Securing the best deal for the UK’s aviation industry following Brexit is a “priority right now”, Chris Grayling, the UK’s secretary of state for transport, has said, although lawyers who spoke to GTDT Aviation Law News have queried how and if this can be achieved.
Speaking at the Airlines UK Annual Dinner last week, Grayling said he would push for a new and comprehensive free trade agreement that gives the UK’s airlines the best possible access to the single market.
“We also want the best possible access to European aviation markets. We believe it is in the EU’s interests to seek a liberal arrangement for aviation. So that airlines can offer connectivity and passengers have choice,” he said.
“Of course, the ultimate outcome for airlines – as for all areas of the economy – will have to await the conclusion of negotiations. Yet as discussions with the EU proceed, I am confident that we will get what we need. The fact remains that other countries want to do business with us... And those nations want to do business with British airlines too.”
Ahead of Brexit negotiations, the starting position of the UK aviation industry is one of great strength, he added, because it is the largest aviation network in Europe.
“As the world increasingly embraces aviation in the coming decades, in return, aviation will increasingly drive the globalisation of trade and commerce. Few other industries can predict future demand with such certainty. So what we have to do – together – is make sure our aviation industry is ready to play its part in that growth,” he said.
Lawyers who spoke to GTDT Aviation Law News greeted Grayling’s speech with mixed sentiments.
“It is good to see that aviation is now being addressed by ministers [as part of the Brexit debate] and I’m pleased to see that he is being so optimistic. I question whether this is achievable or not though,” said Tom van der Wijngaart at Clyde & Co in London.
“The best possible access to aviation markets is the status quo: completely unrestricted access to the market within the European Economic Area for any license holder. Unless we can replicate that, which perhaps seems unlikely in the context of a hard Brexit, anything else will be a lesser form of liberalisation than what we have now.”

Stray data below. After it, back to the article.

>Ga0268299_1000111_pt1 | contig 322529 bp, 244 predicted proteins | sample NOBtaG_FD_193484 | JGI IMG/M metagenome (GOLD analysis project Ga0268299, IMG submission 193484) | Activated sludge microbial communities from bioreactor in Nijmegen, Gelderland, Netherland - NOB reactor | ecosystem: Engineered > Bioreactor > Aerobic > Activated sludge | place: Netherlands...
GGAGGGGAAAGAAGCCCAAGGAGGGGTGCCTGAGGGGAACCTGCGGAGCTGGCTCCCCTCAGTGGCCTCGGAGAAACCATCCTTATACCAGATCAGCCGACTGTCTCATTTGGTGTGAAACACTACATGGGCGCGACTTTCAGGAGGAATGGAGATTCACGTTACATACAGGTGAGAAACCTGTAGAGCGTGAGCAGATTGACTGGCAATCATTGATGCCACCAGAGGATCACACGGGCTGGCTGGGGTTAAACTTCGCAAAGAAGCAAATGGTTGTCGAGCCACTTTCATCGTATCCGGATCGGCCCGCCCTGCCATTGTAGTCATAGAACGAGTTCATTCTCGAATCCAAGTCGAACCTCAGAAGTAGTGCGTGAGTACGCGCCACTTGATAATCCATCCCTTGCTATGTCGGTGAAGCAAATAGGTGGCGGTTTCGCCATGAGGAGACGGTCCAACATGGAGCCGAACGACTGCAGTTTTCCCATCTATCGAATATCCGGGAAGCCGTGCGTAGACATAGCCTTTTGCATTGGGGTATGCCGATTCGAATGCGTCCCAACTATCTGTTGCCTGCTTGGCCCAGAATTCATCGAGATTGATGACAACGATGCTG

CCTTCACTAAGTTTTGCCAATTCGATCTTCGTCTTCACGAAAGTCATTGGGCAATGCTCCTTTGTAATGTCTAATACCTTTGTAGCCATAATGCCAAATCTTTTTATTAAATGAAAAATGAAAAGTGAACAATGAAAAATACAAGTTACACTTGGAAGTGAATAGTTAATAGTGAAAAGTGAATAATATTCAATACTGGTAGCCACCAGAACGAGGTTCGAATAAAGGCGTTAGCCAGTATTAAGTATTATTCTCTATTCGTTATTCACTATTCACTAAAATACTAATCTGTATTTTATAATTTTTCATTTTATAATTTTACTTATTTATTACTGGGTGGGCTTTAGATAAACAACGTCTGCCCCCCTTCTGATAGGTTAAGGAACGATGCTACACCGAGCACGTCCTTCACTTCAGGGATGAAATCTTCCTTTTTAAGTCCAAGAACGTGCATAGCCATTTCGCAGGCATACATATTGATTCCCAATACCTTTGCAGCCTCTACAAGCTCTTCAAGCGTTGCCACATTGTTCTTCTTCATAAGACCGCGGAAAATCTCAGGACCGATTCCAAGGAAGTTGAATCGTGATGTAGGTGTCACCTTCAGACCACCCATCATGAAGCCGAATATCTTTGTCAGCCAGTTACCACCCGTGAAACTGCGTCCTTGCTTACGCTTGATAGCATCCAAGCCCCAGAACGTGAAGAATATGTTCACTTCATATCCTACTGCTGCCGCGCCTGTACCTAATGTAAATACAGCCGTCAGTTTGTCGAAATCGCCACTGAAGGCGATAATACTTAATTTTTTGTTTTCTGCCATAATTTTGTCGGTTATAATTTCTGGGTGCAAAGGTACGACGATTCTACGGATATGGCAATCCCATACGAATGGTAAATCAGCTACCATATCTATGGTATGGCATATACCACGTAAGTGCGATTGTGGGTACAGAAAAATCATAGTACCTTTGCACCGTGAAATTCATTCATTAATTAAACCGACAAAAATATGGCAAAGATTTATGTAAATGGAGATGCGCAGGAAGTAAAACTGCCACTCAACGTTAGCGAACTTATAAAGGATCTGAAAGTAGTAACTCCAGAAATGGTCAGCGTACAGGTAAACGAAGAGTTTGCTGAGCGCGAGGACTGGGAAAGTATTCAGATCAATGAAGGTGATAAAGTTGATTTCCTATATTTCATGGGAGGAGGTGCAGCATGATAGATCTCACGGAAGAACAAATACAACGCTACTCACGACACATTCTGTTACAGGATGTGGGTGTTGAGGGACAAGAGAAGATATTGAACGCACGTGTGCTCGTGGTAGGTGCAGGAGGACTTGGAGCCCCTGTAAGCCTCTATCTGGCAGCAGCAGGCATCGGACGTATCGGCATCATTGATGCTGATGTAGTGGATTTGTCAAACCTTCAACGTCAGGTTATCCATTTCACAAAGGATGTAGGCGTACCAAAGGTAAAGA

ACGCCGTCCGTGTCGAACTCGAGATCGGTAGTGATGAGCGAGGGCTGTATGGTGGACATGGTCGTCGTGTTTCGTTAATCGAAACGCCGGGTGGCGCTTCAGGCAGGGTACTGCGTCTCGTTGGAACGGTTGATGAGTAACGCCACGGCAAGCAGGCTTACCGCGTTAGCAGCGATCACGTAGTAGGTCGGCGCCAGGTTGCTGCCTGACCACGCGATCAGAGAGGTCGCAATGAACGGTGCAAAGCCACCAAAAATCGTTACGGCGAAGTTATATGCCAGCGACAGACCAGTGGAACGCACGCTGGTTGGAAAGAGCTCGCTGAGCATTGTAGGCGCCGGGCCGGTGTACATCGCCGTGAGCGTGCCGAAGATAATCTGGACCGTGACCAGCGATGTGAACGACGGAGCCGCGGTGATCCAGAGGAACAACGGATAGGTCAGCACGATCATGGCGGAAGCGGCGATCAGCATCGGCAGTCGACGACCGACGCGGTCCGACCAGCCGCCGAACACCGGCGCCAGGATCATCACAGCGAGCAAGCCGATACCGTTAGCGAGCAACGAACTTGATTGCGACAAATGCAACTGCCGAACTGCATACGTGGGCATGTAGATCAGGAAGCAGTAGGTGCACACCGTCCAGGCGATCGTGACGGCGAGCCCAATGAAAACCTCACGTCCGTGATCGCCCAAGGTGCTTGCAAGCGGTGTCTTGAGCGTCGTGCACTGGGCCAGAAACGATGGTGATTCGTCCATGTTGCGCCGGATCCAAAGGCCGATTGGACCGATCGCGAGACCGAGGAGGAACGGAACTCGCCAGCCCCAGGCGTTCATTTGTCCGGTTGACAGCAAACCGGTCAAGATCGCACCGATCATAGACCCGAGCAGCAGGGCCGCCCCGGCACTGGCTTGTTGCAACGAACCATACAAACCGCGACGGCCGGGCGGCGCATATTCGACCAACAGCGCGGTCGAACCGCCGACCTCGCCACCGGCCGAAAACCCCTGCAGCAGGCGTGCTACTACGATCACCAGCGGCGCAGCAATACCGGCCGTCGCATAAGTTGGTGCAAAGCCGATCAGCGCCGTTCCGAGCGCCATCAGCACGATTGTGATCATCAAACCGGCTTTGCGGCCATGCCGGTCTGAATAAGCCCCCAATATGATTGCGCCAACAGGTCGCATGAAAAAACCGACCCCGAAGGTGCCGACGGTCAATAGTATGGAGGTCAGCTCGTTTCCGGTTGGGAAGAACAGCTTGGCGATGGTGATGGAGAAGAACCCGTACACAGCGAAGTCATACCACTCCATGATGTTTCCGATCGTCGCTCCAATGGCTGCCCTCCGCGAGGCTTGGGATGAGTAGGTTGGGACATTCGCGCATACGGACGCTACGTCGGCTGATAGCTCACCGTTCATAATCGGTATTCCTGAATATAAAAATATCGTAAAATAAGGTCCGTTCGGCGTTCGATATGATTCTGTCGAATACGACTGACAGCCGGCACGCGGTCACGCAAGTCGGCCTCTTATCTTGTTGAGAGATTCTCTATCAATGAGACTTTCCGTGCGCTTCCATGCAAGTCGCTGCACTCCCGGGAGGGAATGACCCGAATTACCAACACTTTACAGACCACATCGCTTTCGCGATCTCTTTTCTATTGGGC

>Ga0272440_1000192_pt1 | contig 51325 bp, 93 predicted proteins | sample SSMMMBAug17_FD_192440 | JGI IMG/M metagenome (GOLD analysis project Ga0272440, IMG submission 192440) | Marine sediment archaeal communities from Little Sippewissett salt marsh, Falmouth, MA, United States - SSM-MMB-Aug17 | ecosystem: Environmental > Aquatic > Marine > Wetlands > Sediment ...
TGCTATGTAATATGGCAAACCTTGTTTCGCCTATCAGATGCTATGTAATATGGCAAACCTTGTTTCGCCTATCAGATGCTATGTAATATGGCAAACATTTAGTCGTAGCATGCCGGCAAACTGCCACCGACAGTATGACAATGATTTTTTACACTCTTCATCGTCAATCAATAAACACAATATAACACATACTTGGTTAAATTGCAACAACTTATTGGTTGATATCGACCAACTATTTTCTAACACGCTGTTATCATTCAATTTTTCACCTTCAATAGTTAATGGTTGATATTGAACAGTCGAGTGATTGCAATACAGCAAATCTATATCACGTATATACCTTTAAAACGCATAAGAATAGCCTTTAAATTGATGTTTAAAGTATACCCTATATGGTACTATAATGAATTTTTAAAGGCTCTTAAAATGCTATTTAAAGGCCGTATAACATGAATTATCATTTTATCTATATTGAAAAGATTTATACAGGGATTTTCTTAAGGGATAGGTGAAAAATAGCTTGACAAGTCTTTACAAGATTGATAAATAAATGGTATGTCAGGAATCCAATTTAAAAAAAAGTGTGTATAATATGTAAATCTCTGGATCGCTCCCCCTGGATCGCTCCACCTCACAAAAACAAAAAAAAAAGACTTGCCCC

The UK aviation industry feels strongly that the seventh and ninth freedoms of the air must be protected, without any pricing restrictions, van der Wijngaart said, ensuring that UK airlines can continue operating flights within the EU and within individual member states without connecting back to the UK.
“Those are very profitable routes for UK carriers and in a typical bilateral negotiation for traffic rights, those are the most jealously guarded. Currently we have full access to that,” he said.
“The worst-case scenario would be reverting to a position where the UK’s aviation relationship with Europe is based on restricted bilateral agreements. That would be almost like stepping back to the 1970s, where we only had third and fourth freedom rights, with a limited number of airports that each carrier can fly to and a limited number of carriers that can operate under that bilateral. That would be fairly disastrous.”
Anna Anatolitou, a partner at Ince & Co in London, said she is hopeful about a favourable deal for the UK, but warned against complacency.
“I am relatively optimistic given that the UK is such a powerful player in the global aviation industry, but we cannot underestimate the potential for a protectionist approach by other EU member states,” she said.
“We must ensure that UK carriers maintain access to the EU market and that other carriers – both EU and non-EU – have easy access to the UK market. There is precedent for this if we look at other non-EU countries, such as Norway and Switzerland. Ideally, the UK should seek to maintain European Common Aviation Area membership.”
Grayling also confirmed that the UK government is working on a new aviation strategy, which will affect airports, safety, security, competitiveness, consumers, regulation and capacity, and is planning to launch a consultation on measures to modernise UK airspace infrastructure.
“Like much of the rest of our infrastructure, it is increasingly congested and modernisation is overdue. While modern aircraft are fitted with the latest satellite navigation technology, most of our airspace arrangements are half a century old,” he said.
“That is why I am determined to address this challenge. We will shortly be launching a consultation on measures to support airspace modernisation. These measures will provide for the use of modern technology. To reduce delays, cut noise for local communities, and lower carbon emissions.”
Ahead of the speech by Grayling, Jane Middleton, chair of Airlines UK, a trade group that represents the country’s registered airlines, said: “The UK and the EU have been leaders in opening up the air transport market, so we are looking to government and its European counterparts to secure a deal safeguarding international market access for both sides. So far we have been encouraged by the dialogue and engagement we have had with government since the vote in June.”